Wagner's solution to Freud's antagonism of Eros and Thanatos is thus the identity of the two poles: love itself culminates in death, its true object is death, the longing for the beloved is the longing for death. Is, then, this urge which haunts the Wagnerian hero what Freud called the "death drive /Todestrieb/"? It is precisely the reference to Wagner which enables us to see how the Freudian death drive has nothing whatsoever to do with the craving for self-annihilation, for the return to the inorganic absence of any life-tension. Death drive does NOT reside in Wagner's heroes' longing to die, to find peace in death: it is, on the contrary, the very opposite of dying - a name for the "undead" eternal life itself, for the horrible fate of being caught in the endless repetitive cycle of wandering around in guilt and pain. The final passing-away of the Wagnerian hero (the death of the Dutchman, Wotan, Tristan, Amfortas) is therefore the moment of their liberation from the clutches of the death drive. Tristan in Act III is not desperate because of his fear of dying: what makes him desperate is that, without Isolde, he cannot die and is condemned to eternal longing - he anxiously awaits her arrival so as to be able to die. The prospect he dreads is not that of dying without Isolde (the standard complaint of a lover), but rather that of the endless life without her... The paradox of the Freudian "death drive" is therefore that it is Freud's name for its very opposite, for the way immortality appears within psychoanalysis, for an uncanny EXCESS of life, for an "undead" urge which persist beyond the (biological) cycle of life and death, of generation and corruption. The ultimate lesson of psychoanalysis is that human life is never "just life": humans are not simply alive, they are possessed by the strange drive to enjoy life in excess, passionately attached to a surplus which sticks out and derails the ordinary run of things.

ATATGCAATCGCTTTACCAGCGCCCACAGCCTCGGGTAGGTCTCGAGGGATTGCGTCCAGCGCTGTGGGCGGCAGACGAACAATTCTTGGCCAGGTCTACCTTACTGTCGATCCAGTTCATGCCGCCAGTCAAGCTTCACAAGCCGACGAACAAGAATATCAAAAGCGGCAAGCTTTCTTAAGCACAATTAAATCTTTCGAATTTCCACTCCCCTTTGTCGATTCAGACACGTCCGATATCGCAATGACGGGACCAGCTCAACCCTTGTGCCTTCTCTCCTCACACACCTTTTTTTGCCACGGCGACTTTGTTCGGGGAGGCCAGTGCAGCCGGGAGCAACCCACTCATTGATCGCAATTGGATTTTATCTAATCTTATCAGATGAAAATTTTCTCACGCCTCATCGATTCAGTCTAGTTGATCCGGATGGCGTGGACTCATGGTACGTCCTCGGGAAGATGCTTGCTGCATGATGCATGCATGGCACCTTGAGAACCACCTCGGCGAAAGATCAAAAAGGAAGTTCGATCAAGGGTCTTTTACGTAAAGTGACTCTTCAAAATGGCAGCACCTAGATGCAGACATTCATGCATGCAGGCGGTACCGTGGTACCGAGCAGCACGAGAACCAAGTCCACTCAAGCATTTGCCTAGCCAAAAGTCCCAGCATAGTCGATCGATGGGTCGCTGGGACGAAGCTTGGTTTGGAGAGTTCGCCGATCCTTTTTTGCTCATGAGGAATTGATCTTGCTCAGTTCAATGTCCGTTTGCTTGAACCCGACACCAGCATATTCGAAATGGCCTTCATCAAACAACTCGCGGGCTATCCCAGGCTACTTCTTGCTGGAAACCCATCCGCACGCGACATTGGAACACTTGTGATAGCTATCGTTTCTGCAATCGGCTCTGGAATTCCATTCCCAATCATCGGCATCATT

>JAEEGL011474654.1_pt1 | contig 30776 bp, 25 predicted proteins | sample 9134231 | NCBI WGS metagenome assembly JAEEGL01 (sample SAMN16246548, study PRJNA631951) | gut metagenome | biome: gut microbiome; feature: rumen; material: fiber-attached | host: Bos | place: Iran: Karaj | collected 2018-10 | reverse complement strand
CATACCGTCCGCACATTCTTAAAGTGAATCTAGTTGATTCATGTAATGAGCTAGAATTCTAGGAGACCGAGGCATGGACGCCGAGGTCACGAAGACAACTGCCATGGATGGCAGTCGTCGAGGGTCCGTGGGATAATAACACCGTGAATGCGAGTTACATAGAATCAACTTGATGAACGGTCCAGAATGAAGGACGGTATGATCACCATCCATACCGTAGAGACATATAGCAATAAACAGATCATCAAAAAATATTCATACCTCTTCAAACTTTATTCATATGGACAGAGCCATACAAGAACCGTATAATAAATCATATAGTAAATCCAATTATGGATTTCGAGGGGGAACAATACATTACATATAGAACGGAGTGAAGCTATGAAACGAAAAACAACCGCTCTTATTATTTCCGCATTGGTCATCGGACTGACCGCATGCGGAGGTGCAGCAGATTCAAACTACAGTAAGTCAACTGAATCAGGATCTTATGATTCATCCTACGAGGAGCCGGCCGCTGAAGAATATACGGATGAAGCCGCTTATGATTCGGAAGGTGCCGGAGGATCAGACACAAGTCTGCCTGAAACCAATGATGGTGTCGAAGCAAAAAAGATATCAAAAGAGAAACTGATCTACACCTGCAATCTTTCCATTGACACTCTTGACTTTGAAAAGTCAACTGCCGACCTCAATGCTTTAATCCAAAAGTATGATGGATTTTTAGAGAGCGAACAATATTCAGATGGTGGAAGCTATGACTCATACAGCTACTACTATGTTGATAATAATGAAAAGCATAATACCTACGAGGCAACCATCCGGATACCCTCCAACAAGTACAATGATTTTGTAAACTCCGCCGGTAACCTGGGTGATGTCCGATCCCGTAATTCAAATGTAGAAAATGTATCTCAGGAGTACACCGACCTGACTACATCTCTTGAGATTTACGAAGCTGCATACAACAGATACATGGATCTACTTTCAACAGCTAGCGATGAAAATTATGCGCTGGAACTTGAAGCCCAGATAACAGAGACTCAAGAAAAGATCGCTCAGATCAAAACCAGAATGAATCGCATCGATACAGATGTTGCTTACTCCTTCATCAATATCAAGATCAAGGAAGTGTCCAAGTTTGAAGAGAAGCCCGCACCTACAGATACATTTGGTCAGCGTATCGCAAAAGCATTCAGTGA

Such a striving to experience life at its excessive fullest is what Wagner's operas are about. This excess inscribes itself into the human body in the guise of a wound which makes the subject "undead," depriving him of the capacity to die (apart from Tristan's and Amfortas' wound, there is, of course, THE wound, the one from Kafka's "A Country Doctor"): when this wound is healed, the hero can die in peace. On the other hand, as Jonathan Lear is right to emphasize (see Lear 2000), the figure of the balanced Ideal Life delivered of the disturbing excesses (say, the Aristotelian contemplation) is also an implicit stand-in for death. Wagner's insight was to combine these two opposite aspects of the same paradox: getting rid of the wound, healing it, is ultimately the same as fully and directly identifying with it. Does this insight not concern the very core of Christianity? Is Christ not the One who healed the wound of humanity by fully taking it upon himself? It is here that the originality of Wagner appears: he gave to the figure of Christ an uncanny twist. While Christ was the Pure One who took upon himself the Wound (the highest suffering), Parsifal (the Wagnerian Christ) does NOT heal the wound of Amfortas by taking it upon himself: in clear contrast to Christ, he brings redemption by fully retaining his purity, by resisting the temptation of the Excess of Life (the temptation which brought the devastation to the Kingdom of the Grail, when Amfortas' father Titurel also succumbed to it by excessively enjoying in the Grail), NOT by assuming himself the burden of the Sin. For this reason, Parsifal does NOT have to die, but can directly impose himself as a new Ruler - Robert Gutman is right to claim that Parsifal's "temple scenes are, in a sense, Black Masses, perverting the symbols of the Eucharist and dedicating them to a sinister god."(Gutman 1990, p. 432)